BY SAM KIMBERLEY
The curtain closes on our WBCSD Montreux Experience; we’ve had an eye opening time that’s challenged my perceptions of the boundaries of sustainability. Now an appropriate time for reflection is called upon.
As I came into the course I was anxious to see what the world’s leading companies were doing about the environmental problems of the world. Did the businesses even see it as their responsibility to fix the mess that they had created for the consumer? Would they nod solemnly about how their ‘hands were tied’ or that it was ‘too late’ for meaningful change? Would they talk about the dire statistics to urge the other or the public to action? As I entered the conference on that Monday morning, I prepared myself for the dreadlocked hippies that were all about Fairtrade.
Shockingly that is not what I faced. An evaluation during the first coffee break found that the formally dressed representatives were personable, insightful and really rather interesting.
The course of the week greatly challenged my pre-conceived ideas of cooperate responsibility. As a delegate said to me:
“If businesses provide what consumers demand, the surely the consumers have responsibilities too?”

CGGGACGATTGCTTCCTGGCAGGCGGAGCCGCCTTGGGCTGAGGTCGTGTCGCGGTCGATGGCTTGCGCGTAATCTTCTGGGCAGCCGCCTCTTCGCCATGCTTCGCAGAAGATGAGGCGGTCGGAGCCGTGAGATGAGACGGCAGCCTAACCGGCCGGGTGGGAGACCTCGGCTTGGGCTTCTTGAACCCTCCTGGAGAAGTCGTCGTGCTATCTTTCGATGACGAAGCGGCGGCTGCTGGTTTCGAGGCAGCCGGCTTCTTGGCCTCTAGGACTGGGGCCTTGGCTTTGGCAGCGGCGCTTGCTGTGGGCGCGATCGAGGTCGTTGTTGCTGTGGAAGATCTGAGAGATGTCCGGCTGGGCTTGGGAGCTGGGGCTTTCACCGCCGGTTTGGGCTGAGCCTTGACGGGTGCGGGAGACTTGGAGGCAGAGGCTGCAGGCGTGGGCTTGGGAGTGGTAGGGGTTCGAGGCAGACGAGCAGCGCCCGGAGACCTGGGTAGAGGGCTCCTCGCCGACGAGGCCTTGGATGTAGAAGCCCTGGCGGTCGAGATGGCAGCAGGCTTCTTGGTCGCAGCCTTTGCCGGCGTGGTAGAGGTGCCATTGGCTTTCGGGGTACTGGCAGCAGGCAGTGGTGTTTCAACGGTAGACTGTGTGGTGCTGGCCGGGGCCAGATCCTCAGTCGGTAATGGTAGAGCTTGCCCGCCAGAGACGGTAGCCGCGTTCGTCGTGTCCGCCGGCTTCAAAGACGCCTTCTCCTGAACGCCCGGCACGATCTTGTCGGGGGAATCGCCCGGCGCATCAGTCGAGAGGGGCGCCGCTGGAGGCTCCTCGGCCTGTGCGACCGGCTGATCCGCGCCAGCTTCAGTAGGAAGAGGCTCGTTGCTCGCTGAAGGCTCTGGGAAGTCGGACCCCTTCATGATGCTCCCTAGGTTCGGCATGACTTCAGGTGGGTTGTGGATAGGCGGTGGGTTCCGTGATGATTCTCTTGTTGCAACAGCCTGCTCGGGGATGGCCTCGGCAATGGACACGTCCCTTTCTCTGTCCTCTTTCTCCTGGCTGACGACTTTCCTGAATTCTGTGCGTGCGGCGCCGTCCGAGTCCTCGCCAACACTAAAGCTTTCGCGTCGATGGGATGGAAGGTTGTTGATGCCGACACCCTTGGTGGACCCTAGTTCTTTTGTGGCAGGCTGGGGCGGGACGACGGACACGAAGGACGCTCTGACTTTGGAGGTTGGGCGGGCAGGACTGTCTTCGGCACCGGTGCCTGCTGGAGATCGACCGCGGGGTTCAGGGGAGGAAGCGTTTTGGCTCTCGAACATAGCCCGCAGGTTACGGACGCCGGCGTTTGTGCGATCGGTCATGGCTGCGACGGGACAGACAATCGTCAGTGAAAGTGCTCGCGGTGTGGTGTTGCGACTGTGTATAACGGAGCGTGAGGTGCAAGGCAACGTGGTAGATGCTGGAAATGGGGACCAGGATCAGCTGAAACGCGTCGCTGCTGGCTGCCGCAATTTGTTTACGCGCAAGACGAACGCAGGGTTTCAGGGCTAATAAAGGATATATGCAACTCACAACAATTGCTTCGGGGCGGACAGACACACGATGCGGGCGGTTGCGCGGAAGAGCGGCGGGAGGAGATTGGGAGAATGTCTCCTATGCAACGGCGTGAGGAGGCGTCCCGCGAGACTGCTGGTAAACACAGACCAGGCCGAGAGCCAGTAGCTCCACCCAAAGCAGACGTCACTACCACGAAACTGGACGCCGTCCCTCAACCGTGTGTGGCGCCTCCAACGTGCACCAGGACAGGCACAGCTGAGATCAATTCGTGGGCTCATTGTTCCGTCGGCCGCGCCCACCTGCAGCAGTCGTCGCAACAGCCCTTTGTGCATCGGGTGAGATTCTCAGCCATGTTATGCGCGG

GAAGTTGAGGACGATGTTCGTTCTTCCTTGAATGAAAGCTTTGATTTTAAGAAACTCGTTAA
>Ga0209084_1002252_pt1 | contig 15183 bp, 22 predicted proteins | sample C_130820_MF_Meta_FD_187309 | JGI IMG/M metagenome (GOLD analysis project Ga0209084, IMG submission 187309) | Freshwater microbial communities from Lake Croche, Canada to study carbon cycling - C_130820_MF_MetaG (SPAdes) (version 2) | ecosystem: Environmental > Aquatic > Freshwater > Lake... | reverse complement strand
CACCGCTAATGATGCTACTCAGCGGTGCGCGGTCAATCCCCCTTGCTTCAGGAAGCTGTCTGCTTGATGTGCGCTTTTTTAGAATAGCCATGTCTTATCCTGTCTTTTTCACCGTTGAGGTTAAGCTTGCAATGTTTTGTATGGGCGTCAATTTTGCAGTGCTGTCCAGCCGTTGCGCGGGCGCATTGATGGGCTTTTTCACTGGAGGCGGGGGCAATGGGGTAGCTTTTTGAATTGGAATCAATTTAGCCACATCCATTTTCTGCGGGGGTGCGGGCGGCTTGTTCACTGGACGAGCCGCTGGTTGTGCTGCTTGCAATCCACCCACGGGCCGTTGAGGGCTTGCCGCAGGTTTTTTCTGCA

At the end of the day, it is not of much use if a company transfers to completely sustainable practices if then it goes bankrupt as no-longer demanded by customers.
The paper “Shared Producer and Consumer Responsibility” allows an insight into how to proportionately incorporate both business and consumer environmental responsibility in terms of calculating ecological footprint. In between some rather complicated calculations, the paper identifies how suppliers (i.e. businesses) are vulnerable to derived demand i.e. what consumers are asking for) yet can sacrifice some of their profit by increasing their costs to incorporate more sustainable behaviours and practices into producing.
And this is the message that I walked away from WBCSD with: we can play a blame game, spending time and money into investigating exactly who did what. Or we (both consumers and businesses) can acknowledge that we have a problem that we all are somewhat responsible, and work together to tackle the environmental problems that our world is facing.